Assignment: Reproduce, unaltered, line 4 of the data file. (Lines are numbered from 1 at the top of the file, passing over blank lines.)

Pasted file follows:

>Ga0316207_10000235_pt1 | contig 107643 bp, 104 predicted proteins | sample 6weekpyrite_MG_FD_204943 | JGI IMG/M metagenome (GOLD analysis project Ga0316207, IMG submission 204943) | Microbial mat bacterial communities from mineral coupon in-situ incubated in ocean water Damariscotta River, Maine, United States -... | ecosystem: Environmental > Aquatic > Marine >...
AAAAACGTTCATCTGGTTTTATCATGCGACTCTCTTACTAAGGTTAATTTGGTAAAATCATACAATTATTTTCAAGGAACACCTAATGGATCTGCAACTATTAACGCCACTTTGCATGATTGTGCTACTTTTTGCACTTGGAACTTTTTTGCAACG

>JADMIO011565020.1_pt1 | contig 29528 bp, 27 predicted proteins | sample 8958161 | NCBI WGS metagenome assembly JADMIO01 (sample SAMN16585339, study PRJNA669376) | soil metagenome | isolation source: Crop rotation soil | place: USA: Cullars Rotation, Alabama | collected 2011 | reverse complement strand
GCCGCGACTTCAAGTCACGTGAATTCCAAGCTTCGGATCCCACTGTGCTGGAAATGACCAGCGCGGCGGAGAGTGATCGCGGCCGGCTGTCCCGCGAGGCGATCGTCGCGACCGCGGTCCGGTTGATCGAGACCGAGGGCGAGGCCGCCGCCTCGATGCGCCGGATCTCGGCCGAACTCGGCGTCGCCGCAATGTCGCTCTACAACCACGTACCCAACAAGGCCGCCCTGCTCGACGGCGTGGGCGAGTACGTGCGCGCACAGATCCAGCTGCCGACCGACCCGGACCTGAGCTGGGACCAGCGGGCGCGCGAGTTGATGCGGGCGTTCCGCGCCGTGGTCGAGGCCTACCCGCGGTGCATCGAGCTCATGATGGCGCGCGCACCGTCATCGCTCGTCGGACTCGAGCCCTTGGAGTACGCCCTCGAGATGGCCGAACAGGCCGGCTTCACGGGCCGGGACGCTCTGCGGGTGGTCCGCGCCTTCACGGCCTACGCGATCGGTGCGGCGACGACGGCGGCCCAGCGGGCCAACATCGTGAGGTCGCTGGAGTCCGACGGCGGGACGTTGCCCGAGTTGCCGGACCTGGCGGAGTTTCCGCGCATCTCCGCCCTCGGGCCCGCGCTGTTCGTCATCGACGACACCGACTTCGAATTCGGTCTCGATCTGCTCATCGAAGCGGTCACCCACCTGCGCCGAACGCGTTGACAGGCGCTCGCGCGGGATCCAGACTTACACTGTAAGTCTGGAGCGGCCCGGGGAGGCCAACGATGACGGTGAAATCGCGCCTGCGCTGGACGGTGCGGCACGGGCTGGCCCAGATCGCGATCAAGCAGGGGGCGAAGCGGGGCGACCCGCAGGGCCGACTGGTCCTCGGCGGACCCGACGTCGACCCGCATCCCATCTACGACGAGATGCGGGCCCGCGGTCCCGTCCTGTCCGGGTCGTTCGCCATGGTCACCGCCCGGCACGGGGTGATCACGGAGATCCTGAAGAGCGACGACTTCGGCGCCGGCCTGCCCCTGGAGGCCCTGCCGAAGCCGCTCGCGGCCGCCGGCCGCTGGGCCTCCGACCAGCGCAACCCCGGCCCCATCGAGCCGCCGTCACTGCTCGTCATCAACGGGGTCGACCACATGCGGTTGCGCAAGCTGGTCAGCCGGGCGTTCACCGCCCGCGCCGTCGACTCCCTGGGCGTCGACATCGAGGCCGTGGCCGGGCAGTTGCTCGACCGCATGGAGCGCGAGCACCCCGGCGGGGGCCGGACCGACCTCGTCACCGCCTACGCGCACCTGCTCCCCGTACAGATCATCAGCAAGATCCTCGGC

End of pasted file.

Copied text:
GCCGCGACTTCAAGTCACGTGAATTCCAAGCTTCGGATCCCACTGTGCTGGAAATGACCAGCGCGGCGGAGAGTGATCGCGGCCGGCTGTCCCGCGAGGCGATCGTCGCGACCGCGGTCCGGTTGATCGAGACCGAGGGCGAGGCCGCCGCCTCGATGCGCCGGATCTCGGCCGAACTCGGCGTCGCCGCAATGTCGCTCTACAACCACGTACCCAACAAGGCCGCCCTGCTCGACGGCGTGGGCGAGTACGTGCGCGCACAGATCCAGCTGCCGACCGACCCGGACCTGAGCTGGGACCAGCGGGCGCGCGAGTTGATGCGGGCGTTCCGCGCCGTGGTCGAGGCCTACCCGCGGTGCATCGAGCTCATGATGGCGCGCGCACCGTCATCGCTCGTCGGACTCGAGCCCTTGGAGTACGCCCTCGAGATGGCCGAACAGGCCGGCTTCACGGGCCGGGACGCTCTGCGGGTGGTCCGCGCCTTCACGGCCTACGCGATCGGTGCGGCGACGACGGCGGCCCAGCGGGCCAACATCGTGAGGTCGCTGGAGTCCGACGGCGGGACGTTGCCCGAGTTGCCGGACCTGGCGGAGTTTCCGCGCATCTCCGCCCTCGGGCCCGCGCTGTTCGTCATCGACGACACCGACTTCGAATTCGGTCTCGATCTGCTCATCGAAGCGGTCACCCACCTGCGCCGAACGCGTTGACAGGCGCTCGCGCGGGATCCAGACTTACACTGTAAGTCTGGAGCGGCCCGGGGAGGCCAACGATGACGGTGAAATCGCGCCTGCGCTGGACGGTGCGGCACGGGCTGGCCCAGATCGCGATCAAGCAGGGGGCGAAGCGGGGCGACCCGCAGGGCCGACTGGTCCTCGGCGGACCCGACGTCGACCCGCATCCCATCTACGACGAGATGCGGGCCCGCGGTCCCGTCCTGTCCGGGTCGTTCGCCATGGTCACCGCCCGGCACGGGGTGATCACGGAGATCCTGAAGAGCGACGACTTCGGCGCCGGCCTGCCCCTGGAGGCCCTGCCGAAGCCGCTCGCGGCCGCCGGCCGCTGGGCCTCCGACCAGCGCAACCCCGGCCCCATCGAGCCGCCGTCACTGCTCGTCATCAACGGGGTCGACCACATGCGGTTGCGCAAGCTGGTCAGCCGGGCGTTCACCGCCCGCGCCGTCGACTCCCTGGGCGTCGACATCGAGGCCGTGGCCGGGCAGTTGCTCGACCGCATGGAGCGCGAGCACCCCGGCGGGGGCCGGACCGACCTCGTCACCGCCTACGCGCACCTGCTCCCCGTACAGATCATCAGCAAGATCCTCGGC